Thursday, December 22, 2011

The Dollar Store Tarot

I always go to the dollar store for stocking stuffers.  Only there can I find little dinosaur skeleton models, or a plastic knight on a horse, or a pair of wonky-looking magnets called "snake eggs", or a bag of chocolates wrapped up in black foil to look like coal.  As I was filling my green basket the other day with all kinds of awesome, my eye fell upon something I never, ever thought I'd see:

A dollar store tarot deck.

And I'm not talking about a leftover deck that had been sitting in some shop collecting dust for years and then ended up making it's way to a secondhand store.  I'm talking about an actual for-real tarot deck made specifically for the dollar store.  And you KNOW there was no way I was going to pass that up.

And then I opened it.  (Click the image to get a closer look.)

This thing is no kind of real tarot deck for numerous reasons, but considering that the packaging screams things like "READ YOUR FRIEND'S MINDS!!" and "AMAZE AND MYSTIFY!!", I figured right off the bat that it was tailor made for late-night junior-high slumber party shenanigans.  It follows the barest edge of the usual tarot guidelines:

There are four suits made up of Wands, Cups, Swords, and Pentacles (though the pentacles aren't really pentacles, they're pentagrams, which is an entirely different thing)

All the usual Major Arcana cards are included

The Minor Arcana includes all the court cards, plus illustrated aces


When it comes to EVERYthing else, these are not tarot cards

The suits of the minor arcana only go up to 7, which means this is not a "full 78 card deck", as touted by the packaging.  And after poring through the very short instruction book, I found no indication whatsoever of what you're supposed to do with them.  They're unillustrated pips, and going by the instructions, they have no actual meanings, so if you lay them out in a spread, they will have no bearing whatsoever on the reading, which is.....well, what's the point of even including them?  Laying them out at all will only murk up the proceedings considerably.  Now, if you're a tarot reader, you may be saying, well, if you know tarot meanings, then you'll know what they mean.  Ah, but no.  Because....

All the rest of the illustrated cards (including the court cards) include text printed right on them that covers three different specific meanings for each card, which is much more of an oracle card-type situation.  There are concise, simplified meanings listed separately for past, present, and future, and according to the instructions, this is extremely important, because you're supposed to choose which phase that particular card will represent, and you're only supposed to read the meaning that pertains to that particular phase.  Which is just.....weird and confusing.  The spread the instuctions tell you to use is called the "triad spead", and you're supposed to decide as you go along what phase each card will represent and then read the according meaning.  It leaves nothing to actual prophecy, because you, yourself, are manipulating everything as you go along.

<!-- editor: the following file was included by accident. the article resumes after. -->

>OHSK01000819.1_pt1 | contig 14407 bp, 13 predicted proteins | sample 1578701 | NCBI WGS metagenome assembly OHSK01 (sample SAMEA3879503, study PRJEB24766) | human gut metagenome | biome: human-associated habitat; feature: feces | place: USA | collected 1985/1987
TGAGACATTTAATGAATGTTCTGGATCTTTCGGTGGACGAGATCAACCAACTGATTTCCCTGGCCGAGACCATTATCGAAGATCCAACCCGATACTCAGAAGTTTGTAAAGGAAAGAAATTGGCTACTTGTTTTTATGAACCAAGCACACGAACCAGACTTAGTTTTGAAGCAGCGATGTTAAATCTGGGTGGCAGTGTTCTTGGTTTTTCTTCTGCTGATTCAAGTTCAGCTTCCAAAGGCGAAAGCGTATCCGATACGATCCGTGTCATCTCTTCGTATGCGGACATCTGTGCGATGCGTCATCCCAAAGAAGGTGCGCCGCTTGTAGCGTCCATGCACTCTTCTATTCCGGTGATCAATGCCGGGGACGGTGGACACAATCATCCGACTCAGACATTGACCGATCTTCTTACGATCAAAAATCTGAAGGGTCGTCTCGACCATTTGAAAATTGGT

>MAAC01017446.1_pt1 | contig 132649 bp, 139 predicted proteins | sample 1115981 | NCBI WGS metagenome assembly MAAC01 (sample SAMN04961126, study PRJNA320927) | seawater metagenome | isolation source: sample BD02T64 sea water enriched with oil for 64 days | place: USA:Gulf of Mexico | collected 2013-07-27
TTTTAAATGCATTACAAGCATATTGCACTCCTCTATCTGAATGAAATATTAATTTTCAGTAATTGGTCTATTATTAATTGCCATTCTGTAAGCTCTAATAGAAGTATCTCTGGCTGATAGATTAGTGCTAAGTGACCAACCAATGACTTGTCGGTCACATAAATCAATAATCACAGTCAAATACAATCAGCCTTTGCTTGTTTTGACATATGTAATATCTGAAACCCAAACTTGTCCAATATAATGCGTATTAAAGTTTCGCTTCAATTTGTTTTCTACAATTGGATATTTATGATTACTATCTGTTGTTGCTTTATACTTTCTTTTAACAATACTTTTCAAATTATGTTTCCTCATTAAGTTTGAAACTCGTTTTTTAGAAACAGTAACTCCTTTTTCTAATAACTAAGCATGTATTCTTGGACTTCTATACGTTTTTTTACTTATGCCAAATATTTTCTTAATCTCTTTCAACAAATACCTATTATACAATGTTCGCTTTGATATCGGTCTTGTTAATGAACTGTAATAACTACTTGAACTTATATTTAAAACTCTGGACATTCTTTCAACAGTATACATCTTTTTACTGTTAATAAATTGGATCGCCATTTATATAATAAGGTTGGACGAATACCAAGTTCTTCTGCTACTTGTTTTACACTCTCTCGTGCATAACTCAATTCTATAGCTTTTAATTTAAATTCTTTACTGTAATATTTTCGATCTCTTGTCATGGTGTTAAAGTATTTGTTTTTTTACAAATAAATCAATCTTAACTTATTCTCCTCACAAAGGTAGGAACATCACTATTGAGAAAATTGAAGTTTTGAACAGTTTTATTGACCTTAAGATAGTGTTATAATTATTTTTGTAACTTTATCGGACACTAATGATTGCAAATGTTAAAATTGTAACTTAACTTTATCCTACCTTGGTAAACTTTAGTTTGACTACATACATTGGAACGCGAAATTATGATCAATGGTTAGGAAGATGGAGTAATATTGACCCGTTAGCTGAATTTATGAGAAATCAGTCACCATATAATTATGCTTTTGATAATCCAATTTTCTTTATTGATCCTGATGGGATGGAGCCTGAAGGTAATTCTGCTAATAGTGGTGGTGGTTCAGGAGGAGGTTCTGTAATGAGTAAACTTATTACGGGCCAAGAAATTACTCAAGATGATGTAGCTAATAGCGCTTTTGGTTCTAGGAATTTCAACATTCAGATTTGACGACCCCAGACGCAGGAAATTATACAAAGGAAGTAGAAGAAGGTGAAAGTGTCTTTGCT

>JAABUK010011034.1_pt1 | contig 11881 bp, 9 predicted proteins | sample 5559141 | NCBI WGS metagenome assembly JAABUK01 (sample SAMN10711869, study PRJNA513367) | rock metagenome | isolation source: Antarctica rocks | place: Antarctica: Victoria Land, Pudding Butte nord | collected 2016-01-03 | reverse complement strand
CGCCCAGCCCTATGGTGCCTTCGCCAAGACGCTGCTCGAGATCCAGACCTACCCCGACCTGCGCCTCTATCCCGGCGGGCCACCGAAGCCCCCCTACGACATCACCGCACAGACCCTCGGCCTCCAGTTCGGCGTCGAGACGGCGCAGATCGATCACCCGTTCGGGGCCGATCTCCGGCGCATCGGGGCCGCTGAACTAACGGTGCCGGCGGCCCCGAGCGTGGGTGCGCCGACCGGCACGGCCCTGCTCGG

When it comes to the spread, itself....well, that's just all kinds of a mess.  It's fine up until all the wishing stuff, where you're supposed to lay out cards to make wishes upon.  This is the major indicator, to me, that this deck is specifically targeted to giggly pre-teen girls.  (Especially since the packaging claims it's meant for "ages 6 and up", which left me all "wow...hmmm...." when I was looking it over in the store.)

Now, you may think, whatever, what does it matter if it's all sillied-up and confusing, it's a tarot deck for kids.  What's wrong with that?  (For the record, my opinion regarding whether or not kids should read tarot or have readings done for them leans toward the resoundingly negative.  Kids should be kids.  They have no need to know their future, and their parents should be the ones explaining how to deal with situations, not tarot cards.)  But then you've got to look at the artwork.  To call it "severe" would be a crazy-go-nuts understatment.  And it's not just the exceptionally stark red-white-and-black color scheme, which is actually kind of cool, though not very kid-friendly.  Nearly every human figure on the cards is shockingly emaciated and desperate-looking, as if they live in a post-apocolyptic world where everyone is destitute and starving to death.  And this includes the queens of the Minor Arcana, and the Empress.....the High Priestess is peering up at the sky with this look on her face like she's hoping and hoping for it all to end soon:

It's interesting how the situation dictates how I perceive the artwork here.  If this were just your average tarot deck I picked up in a little shop, I'd probably view it as intriguingly austere and thought-provoking, although not at all my personal cup of tea.  But since it's a tarot deck obviously made for kids/teens, I find it gross and unsettling and it actually kind of pisses me off.

Anyway.  I certainly can't recommend this deck if you're looking for something you can actually read with.  And I certainly wouldn't recommend it as a beginner deck, because the instructions included are ridiculously stupid, even by unconventional standards.  I'm not going to go into what I think of the card meanings, because there are all different kinds of card interpretations out there, and the way I do it is definitely not the only right way.  One way or the other, your mileage may vary.  If you collect decks and want to have it for novelty's sake, or you find that it does, in fact, appeal to you, head over to Dollar Tree.

I mean, seriously, you can't go wrong for a buck.

1 comment:

  1. I think they could be used in crafty things....I still need to practice with my decks more. first I need to pick one and stick with it....


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